Metoprolol-Induced Changes in Myocardial 123I-Metaiodobenzylguanidine Uptake in Parkinson’s Disease
To the Editor:
In the November 14, 2000, issue of Circulation, de Milliano et al1 presented an interesting case of improved cardiac uptake of the radioiodinated norepinephrine analogue 123I-metaiodobenzylguanidine (MIBG) after administration of metoprolol for symptomatic orthostatic hypotension in a patient diagnosed with Parkinson’s disease. The authors attributed this finding to “restoration of functional nerve endings in the myocardium with metoprolol.” They went on to state, “MIBG is a structural analogue of norepinephrine and follows the same metabolic pathways as norepinephrine.”
This is not completely so. MIBG is indeed a norepinephrine analogue. It traces the uptake-1 transport for norepinephrine in the (presynaptic) sympathetic nerve terminals and subsequent vesicular storage.2 It also undergoes nonspecific binding (ie, nonneuronal, uptake-2 mechanism) in the myocardium. Importantly, this is where MIBG stops acting like norepinephrine. It is not metabolized by catechol-O-methyltransferase or monoamine oxidase. The improved uptake observed presumably relates to an indirect increase in uptake-1 mechanism after administration of metoprolol.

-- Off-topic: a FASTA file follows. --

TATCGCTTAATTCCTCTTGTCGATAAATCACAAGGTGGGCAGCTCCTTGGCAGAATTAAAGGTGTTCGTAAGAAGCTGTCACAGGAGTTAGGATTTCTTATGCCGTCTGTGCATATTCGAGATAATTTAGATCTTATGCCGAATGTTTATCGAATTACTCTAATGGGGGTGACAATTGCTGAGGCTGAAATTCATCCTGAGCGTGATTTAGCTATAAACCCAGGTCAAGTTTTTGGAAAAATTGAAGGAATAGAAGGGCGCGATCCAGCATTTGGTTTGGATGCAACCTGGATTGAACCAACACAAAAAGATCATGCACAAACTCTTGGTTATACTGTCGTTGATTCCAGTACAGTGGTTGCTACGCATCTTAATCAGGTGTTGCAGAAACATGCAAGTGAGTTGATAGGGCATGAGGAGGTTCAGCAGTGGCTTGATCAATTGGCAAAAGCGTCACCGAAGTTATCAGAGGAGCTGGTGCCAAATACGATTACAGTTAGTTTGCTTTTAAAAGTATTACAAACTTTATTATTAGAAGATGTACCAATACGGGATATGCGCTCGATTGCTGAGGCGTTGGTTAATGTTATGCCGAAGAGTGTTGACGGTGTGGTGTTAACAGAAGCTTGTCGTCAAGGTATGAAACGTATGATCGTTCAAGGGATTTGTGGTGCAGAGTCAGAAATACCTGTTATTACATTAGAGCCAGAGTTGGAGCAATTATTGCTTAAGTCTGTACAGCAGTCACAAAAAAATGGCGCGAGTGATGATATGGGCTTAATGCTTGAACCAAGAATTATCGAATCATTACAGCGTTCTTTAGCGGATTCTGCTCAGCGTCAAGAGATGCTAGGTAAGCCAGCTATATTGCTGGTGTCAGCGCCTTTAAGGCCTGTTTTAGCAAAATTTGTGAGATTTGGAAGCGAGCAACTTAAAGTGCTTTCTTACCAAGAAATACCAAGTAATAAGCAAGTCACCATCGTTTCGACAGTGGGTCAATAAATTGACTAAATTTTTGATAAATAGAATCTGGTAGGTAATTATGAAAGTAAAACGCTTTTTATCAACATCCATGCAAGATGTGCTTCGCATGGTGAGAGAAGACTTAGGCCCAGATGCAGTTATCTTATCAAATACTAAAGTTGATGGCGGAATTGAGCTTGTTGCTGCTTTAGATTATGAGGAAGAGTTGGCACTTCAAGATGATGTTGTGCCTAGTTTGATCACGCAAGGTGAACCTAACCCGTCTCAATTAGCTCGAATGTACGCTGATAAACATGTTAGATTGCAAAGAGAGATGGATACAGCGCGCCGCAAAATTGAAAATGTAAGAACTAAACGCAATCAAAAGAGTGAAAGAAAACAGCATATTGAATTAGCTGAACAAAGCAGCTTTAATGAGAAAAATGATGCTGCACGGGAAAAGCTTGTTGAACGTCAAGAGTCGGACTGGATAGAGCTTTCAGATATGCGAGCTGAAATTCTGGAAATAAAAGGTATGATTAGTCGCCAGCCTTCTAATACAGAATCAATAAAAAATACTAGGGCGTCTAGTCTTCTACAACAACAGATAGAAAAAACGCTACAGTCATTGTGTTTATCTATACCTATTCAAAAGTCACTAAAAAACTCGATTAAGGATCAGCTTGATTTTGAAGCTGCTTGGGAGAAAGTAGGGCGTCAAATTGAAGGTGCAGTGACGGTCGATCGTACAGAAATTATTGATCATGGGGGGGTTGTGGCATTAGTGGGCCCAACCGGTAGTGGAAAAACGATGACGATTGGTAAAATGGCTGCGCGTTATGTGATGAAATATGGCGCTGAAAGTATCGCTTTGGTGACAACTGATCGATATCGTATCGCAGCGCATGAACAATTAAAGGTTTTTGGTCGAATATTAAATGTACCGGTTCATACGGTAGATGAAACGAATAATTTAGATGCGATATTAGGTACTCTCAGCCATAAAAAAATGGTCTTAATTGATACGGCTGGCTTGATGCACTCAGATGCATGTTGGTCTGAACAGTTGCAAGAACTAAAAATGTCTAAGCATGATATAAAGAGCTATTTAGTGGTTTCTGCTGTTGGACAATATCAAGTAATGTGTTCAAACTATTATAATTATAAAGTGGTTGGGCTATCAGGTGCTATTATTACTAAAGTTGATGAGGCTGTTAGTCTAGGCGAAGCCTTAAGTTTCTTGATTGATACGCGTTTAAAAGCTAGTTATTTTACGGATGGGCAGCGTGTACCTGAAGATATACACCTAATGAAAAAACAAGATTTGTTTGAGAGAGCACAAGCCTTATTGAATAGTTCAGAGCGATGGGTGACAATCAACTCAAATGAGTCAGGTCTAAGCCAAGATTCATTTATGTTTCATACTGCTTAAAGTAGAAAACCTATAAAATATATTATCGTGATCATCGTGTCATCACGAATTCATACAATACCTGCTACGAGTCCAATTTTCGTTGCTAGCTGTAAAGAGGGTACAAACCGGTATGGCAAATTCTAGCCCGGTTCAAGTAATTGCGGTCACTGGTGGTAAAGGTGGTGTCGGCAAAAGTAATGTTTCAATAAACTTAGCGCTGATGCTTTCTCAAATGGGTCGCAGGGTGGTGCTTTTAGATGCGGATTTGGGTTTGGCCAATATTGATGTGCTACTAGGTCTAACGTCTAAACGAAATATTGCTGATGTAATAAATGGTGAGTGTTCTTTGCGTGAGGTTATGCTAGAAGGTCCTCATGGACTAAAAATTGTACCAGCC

de Milliano PAR, van Eck-Smit BLF, de Groot AC, et al. Metoprolol-induced changes in myocardial 123I-metaiodobenzylguanidine uptake in Parkinson’s disease. Circulation. 2000; 102: 2553–2554.
Wieland DM, Brown LE, Rogers WL, et al. Myocardial imaging with a radioiodinated norepinephrine storage analog. J Nucl Med. 1981; 22: 22–31.